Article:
Car Seat Guidelines to Keep Your Child Safe

Making sure your kids are as safe as possible in the car is a daunting task, but it’s one that all parents take seriously to protect their little ones. The fact is that cars are dangerous and the safety measures that keep full-size adults protected don’t work as well for smaller bodies.

It’s impossible to take all the risk out of your time in the car, but selecting a suitable booster seat system that works best for your child can help minimize that risk.

But even though everyone agrees that car safety is important, it can be challenging to know what to buy.

What kind of car seat is best? How should it be used? Is my child ready for a booster seat or should they stay in the car seat for now?

These questions are essential, but there are just so many options and resources available to help know what is best for your little one.

In this article, we’ll look at one trustworthy source that we know we can rely upon for fact-based information. The American Academy of Pediatrics (AAP) has provided information on what they believe are the best practices for car seats and booster seats.

Complying with State Laws

Before we get into the AAP guidelines, let’s pause to note where state and local laws fit in. As you may already know, there is no federal law mandating how to use car seats. Instead, every state creates its own regulations.

As we read about these AAP guidelines, please note that they may or may not match up precisely with the guidelines in your state. You are always legally obligated to know and follow the laws that apply wherever you live.

AAP Guidelines

Now, let’s dive into the information from the AAP. First, the Academy sets out a schedule that will look familiar to anyone who’s examined this topic before. They specify when a child is ready for each successive step between a car seat and the driver’s seat.

  1. Newborns should always be in a rear-facing car seat.
  2. Once a child reaches two years of age or the weight limit for their rear-facing car seat is met (whichever comes first), they may be graduated to a front-facing car seat with a five-point harness system. In California, once a child reaches 40 or more pounds or 40 or more inches tall, they may be transitioned to a front-facing car sear.
  3. A child should remain in the front-facing car seat until they reach the height or weight limit for that seat. At that time they may be moved up to a booster seat in the back seat of the car.
  4. Children should remain in the booster seat until they are large enough for the regular seat belt to hold them properly. This is generally when the child reaches 4′ 9″ tall, which we’d expect to occur sometime between the ages of 8 and 12.
  5. A child should remain sitting in the back seat until they reach at least 13 years of age.

So what we have here is a clear schedule that takes your child from infancy in the rear-facing car seat through being ready for the front seat of a car.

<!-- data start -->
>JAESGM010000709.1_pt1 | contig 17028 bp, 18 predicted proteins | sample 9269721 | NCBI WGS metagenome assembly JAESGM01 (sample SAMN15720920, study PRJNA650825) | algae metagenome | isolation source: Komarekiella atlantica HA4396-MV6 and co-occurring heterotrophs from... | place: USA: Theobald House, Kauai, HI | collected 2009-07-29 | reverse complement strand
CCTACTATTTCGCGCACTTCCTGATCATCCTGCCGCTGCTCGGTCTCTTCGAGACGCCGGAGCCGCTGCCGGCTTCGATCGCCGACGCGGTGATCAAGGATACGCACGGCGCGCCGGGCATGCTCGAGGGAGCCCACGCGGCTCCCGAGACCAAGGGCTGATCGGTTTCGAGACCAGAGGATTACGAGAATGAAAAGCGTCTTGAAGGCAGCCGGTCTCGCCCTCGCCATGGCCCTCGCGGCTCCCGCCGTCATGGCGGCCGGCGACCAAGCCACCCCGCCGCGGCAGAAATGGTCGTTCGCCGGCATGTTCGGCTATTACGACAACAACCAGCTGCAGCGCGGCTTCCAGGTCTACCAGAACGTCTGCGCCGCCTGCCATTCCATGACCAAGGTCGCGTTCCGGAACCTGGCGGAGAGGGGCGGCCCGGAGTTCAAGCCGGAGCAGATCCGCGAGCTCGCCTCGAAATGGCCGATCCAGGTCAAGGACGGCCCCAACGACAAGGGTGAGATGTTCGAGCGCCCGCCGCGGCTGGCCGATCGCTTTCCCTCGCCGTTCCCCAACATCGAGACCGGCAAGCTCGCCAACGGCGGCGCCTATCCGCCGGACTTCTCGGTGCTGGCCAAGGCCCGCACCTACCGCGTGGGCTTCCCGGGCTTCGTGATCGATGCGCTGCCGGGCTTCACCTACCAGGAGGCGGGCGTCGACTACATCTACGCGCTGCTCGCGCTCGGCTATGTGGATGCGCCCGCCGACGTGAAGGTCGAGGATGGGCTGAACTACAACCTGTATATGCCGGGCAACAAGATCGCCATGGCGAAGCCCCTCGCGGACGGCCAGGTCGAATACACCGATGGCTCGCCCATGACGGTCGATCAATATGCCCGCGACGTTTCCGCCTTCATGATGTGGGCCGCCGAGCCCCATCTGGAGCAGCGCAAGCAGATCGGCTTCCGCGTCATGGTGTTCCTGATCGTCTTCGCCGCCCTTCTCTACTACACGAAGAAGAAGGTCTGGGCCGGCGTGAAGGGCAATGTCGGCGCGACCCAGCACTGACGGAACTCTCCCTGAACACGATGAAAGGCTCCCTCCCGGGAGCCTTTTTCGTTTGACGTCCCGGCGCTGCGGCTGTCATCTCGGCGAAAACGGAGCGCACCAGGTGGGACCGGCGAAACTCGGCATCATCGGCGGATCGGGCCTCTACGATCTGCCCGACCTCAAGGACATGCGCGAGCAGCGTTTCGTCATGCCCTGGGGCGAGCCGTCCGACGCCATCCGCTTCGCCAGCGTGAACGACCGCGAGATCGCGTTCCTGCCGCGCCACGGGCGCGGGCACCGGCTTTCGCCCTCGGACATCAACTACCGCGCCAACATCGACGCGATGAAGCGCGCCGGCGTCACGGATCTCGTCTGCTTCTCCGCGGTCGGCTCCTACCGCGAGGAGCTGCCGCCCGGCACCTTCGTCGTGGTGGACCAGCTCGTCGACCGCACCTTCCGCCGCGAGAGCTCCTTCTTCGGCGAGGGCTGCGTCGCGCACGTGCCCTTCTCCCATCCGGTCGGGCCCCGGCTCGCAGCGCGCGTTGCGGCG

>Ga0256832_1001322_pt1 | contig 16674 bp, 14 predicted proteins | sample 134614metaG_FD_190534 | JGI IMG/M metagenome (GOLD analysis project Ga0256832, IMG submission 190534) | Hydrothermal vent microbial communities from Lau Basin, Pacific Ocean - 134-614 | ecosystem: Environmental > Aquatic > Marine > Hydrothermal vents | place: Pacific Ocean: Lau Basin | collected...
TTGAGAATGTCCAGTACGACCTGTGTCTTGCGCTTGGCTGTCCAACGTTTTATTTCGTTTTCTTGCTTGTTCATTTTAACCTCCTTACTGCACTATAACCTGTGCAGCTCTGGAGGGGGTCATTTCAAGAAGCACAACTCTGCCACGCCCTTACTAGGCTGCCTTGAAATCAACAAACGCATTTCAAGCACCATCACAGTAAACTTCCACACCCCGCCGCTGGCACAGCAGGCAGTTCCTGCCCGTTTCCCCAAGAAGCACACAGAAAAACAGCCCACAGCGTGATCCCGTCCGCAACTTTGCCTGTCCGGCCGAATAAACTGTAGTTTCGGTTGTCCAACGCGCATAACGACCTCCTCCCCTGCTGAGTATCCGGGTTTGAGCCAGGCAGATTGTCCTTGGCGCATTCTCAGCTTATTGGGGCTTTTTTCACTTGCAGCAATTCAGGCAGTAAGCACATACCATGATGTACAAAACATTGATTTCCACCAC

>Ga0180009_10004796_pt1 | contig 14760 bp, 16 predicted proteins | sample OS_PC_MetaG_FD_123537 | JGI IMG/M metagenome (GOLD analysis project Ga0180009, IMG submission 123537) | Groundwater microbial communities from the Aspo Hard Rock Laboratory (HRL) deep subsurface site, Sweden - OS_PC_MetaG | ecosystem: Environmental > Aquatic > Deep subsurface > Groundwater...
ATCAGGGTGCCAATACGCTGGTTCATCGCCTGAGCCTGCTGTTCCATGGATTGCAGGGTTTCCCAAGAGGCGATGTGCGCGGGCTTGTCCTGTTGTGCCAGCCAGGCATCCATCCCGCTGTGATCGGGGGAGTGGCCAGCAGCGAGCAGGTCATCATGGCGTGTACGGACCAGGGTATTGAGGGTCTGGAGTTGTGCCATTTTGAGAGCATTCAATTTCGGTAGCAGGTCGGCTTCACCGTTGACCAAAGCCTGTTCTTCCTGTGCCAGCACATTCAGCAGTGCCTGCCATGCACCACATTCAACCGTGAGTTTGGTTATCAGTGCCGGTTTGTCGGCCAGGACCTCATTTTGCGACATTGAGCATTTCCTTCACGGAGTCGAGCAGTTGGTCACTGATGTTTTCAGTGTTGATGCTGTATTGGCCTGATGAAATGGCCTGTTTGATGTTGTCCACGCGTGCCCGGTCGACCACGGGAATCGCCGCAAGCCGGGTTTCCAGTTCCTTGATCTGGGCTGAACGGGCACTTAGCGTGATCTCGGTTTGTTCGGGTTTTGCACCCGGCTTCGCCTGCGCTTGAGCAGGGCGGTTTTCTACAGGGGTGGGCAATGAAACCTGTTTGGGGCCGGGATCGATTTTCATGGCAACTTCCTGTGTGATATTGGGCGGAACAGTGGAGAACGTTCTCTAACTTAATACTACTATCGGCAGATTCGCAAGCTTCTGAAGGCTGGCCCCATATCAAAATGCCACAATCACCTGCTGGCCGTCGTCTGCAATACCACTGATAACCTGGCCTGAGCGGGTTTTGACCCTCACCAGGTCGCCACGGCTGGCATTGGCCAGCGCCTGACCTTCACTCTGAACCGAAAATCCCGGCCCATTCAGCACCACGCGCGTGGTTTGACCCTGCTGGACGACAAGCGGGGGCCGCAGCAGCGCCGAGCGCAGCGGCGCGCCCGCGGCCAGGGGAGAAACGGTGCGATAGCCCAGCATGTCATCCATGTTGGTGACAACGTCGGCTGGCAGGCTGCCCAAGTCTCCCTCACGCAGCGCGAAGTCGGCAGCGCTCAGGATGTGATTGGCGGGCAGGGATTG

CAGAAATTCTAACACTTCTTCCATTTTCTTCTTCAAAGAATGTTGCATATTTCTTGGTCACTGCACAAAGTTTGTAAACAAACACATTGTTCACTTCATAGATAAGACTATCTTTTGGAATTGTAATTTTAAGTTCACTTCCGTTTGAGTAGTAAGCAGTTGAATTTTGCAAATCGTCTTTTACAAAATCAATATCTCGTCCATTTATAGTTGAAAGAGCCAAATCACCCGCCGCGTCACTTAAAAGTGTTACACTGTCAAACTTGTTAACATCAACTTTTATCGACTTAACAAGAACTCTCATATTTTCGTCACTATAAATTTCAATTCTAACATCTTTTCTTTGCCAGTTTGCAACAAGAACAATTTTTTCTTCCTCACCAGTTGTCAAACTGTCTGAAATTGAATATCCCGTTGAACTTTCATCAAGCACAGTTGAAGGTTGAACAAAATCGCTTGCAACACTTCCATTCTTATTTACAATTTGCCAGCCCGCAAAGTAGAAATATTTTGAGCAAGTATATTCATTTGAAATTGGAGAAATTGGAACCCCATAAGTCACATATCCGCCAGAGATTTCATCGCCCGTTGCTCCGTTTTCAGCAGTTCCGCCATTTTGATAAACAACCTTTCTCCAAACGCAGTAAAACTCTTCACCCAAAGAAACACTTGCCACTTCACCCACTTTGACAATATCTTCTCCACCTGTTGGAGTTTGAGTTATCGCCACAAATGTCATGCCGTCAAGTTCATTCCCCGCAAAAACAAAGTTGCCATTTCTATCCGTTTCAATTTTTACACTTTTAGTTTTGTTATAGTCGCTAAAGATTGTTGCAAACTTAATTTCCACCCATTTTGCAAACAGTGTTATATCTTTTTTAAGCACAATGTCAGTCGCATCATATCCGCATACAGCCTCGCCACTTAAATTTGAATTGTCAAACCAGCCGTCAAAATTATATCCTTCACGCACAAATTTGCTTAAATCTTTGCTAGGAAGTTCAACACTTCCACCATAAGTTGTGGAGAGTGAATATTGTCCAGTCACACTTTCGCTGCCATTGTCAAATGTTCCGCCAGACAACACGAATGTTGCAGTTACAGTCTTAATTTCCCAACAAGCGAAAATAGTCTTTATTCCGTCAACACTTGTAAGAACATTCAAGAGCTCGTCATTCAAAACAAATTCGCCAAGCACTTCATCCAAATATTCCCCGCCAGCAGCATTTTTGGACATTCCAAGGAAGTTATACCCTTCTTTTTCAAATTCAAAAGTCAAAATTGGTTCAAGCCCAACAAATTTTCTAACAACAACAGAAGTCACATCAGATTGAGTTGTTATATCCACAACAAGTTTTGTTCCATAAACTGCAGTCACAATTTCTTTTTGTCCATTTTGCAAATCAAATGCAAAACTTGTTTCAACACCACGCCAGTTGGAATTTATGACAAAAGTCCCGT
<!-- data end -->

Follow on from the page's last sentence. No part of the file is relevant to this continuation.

Following Manufacturer Guidelines

Note that many of these guidelines specify that you should follow weight limits set by the manufacturer of your car seat. That means that you’ll need to know what those limits are and invest in a car seat system that makes sense for your child.

For example, you wouldn’t want the maximum weight of your car seat to be 65 lbs if the minimum on your booster seat is 80 lbs – your child would spend some time stuck in the middle without a good option. Spend some time planning out the car seats you’ll use before you buy them.

Best Practices for Car Seats

AAP also lays out some guidelines for how to best use your car seats

  1. Keep straps tight: When installing your seat and belting your child into the car, always look to keep the straps and belts you use as taut as possible. These straps are supposed to be tightly holding the car seat in place, so the more wiggle room you leave, the less effective they will be.
  2. Big enough for the real seat: You can quickly test to see if your child is ready to sit without a booster seat by having them sit in a standard passenger seat. If they can sit with their back against the seat, their knees against the edge of the seat, and the seat belt laying across their lap and not their stomach, they’re ready to use your vehicle’s seat belts.
  3. Register your car seat: When you first buy your car seat, look for a registration service you can sign up for to be notified if there is any recall relating to your purchase. These are not very common, but when they happen, you’ll want to act fast.
  4. Always use seat restraints: Remember that it is never OK to allow your children to sit loosely in a car. They should never be riding on someone’s lap or sitting in the back of a moving truck. In the event of a crash, you always want to have the appropriate safety restraints in use to keep your child safe.

Make Sure Everyone Understands Car Safety

These guidelines run through some of the critical decisions you’ll need to make in this arena. Always pay close attention as you’re getting your child ready for a car trip.

As they get big enough to move from one car seat to another, make sure you talk to your child about what the restraints are and why they’re important.

Making sure that you all understand car safety will help make the steps you take that much more effective at keeping your family safe.